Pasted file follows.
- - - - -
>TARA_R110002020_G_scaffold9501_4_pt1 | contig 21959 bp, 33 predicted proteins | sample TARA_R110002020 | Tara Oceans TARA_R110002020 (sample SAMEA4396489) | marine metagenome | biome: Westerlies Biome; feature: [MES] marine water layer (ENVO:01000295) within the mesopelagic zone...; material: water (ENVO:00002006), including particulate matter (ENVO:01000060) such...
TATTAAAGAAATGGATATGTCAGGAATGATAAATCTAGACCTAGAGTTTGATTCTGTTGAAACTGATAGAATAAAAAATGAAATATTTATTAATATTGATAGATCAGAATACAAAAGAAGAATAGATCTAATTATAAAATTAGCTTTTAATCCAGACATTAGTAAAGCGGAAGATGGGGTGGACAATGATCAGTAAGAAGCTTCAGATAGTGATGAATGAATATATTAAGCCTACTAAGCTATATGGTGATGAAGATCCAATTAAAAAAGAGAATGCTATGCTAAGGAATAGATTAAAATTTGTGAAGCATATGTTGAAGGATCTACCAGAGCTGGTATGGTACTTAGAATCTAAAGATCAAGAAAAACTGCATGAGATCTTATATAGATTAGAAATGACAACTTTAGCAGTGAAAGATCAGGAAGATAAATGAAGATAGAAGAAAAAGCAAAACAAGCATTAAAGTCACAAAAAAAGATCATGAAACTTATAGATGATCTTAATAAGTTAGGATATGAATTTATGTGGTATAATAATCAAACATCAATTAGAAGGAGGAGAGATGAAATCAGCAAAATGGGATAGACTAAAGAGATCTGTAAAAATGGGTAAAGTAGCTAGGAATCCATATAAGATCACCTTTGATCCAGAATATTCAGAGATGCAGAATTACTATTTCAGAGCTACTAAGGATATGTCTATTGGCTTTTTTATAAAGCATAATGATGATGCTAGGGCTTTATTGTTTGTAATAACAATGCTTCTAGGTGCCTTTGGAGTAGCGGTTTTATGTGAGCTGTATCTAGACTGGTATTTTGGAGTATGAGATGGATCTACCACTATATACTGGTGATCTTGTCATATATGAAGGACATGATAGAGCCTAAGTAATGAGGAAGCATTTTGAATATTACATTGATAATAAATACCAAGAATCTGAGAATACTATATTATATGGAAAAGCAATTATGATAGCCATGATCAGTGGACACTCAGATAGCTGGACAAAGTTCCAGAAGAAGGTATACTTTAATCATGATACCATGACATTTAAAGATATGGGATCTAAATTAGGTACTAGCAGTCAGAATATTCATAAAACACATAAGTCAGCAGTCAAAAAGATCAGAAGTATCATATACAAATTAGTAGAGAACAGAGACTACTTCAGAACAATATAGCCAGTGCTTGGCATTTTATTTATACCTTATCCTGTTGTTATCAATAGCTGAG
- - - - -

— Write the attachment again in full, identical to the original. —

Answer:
>TARA_R110002020_G_scaffold9501_4_pt1 | contig 21959 bp, 33 predicted proteins | sample TARA_R110002020 | Tara Oceans TARA_R110002020 (sample SAMEA4396489) | marine metagenome | biome: Westerlies Biome; feature: [MES] marine water layer (ENVO:01000295) within the mesopelagic zone...; material: water (ENVO:00002006), including particulate matter (ENVO:01000060) such...
TATTAAAGAAATGGATATGTCAGGAATGATAAATCTAGACCTAGAGTTTGATTCTGTTGAAACTGATAGAATAAAAAATGAAATATTTATTAATATTGATAGATCAGAATACAAAAGAAGAATAGATCTAATTATAAAATTAGCTTTTAATCCAGACATTAGTAAAGCGGAAGATGGGGTGGACAATGATCAGTAAGAAGCTTCAGATAGTGATGAATGAATATATTAAGCCTACTAAGCTATATGGTGATGAAGATCCAATTAAAAAAGAGAATGCTATGCTAAGGAATAGATTAAAATTTGTGAAGCATATGTTGAAGGATCTACCAGAGCTGGTATGGTACTTAGAATCTAAAGATCAAGAAAAACTGCATGAGATCTTATATAGATTAGAAATGACAACTTTAGCAGTGAAAGATCAGGAAGATAAATGAAGATAGAAGAAAAAGCAAAACAAGCATTAAAGTCACAAAAAAAGATCATGAAACTTATAGATGATCTTAATAAGTTAGGATATGAATTTATGTGGTATAATAATCAAACATCAATTAGAAGGAGGAGAGATGAAATCAGCAAAATGGGATAGACTAAAGAGATCTGTAAAAATGGGTAAAGTAGCTAGGAATCCATATAAGATCACCTTTGATCCAGAATATTCAGAGATGCAGAATTACTATTTCAGAGCTACTAAGGATATGTCTATTGGCTTTTTTATAAAGCATAATGATGATGCTAGGGCTTTATTGTTTGTAATAACAATGCTTCTAGGTGCCTTTGGAGTAGCGGTTTTATGTGAGCTGTATCTAGACTGGTATTTTGGAGTATGAGATGGATCTACCACTATATACTGGTGATCTTGTCATATATGAAGGACATGATAGAGCCTAAGTAATGAGGAAGCATTTTGAATATTACATTGATAATAAATACCAAGAATCTGAGAATACTATATTATATGGAAAAGCAATTATGATAGCCATGATCAGTGGACACTCAGATAGCTGGACAAAGTTCCAGAAGAAGGTATACTTTAATCATGATACCATGACATTTAAAGATATGGGATCTAAATTAGGTACTAGCAGTCAGAATATTCATAAAACACATAAGTCAGCAGTCAAAAAGATCAGAAGTATCATATACAAATTAGTAGAGAACAGAGACTACTTCAGAACAATATAGCCAGTGCTTGGCATTTTATTTATACCTTATCCTGTTGTTATCAATAGCTGAG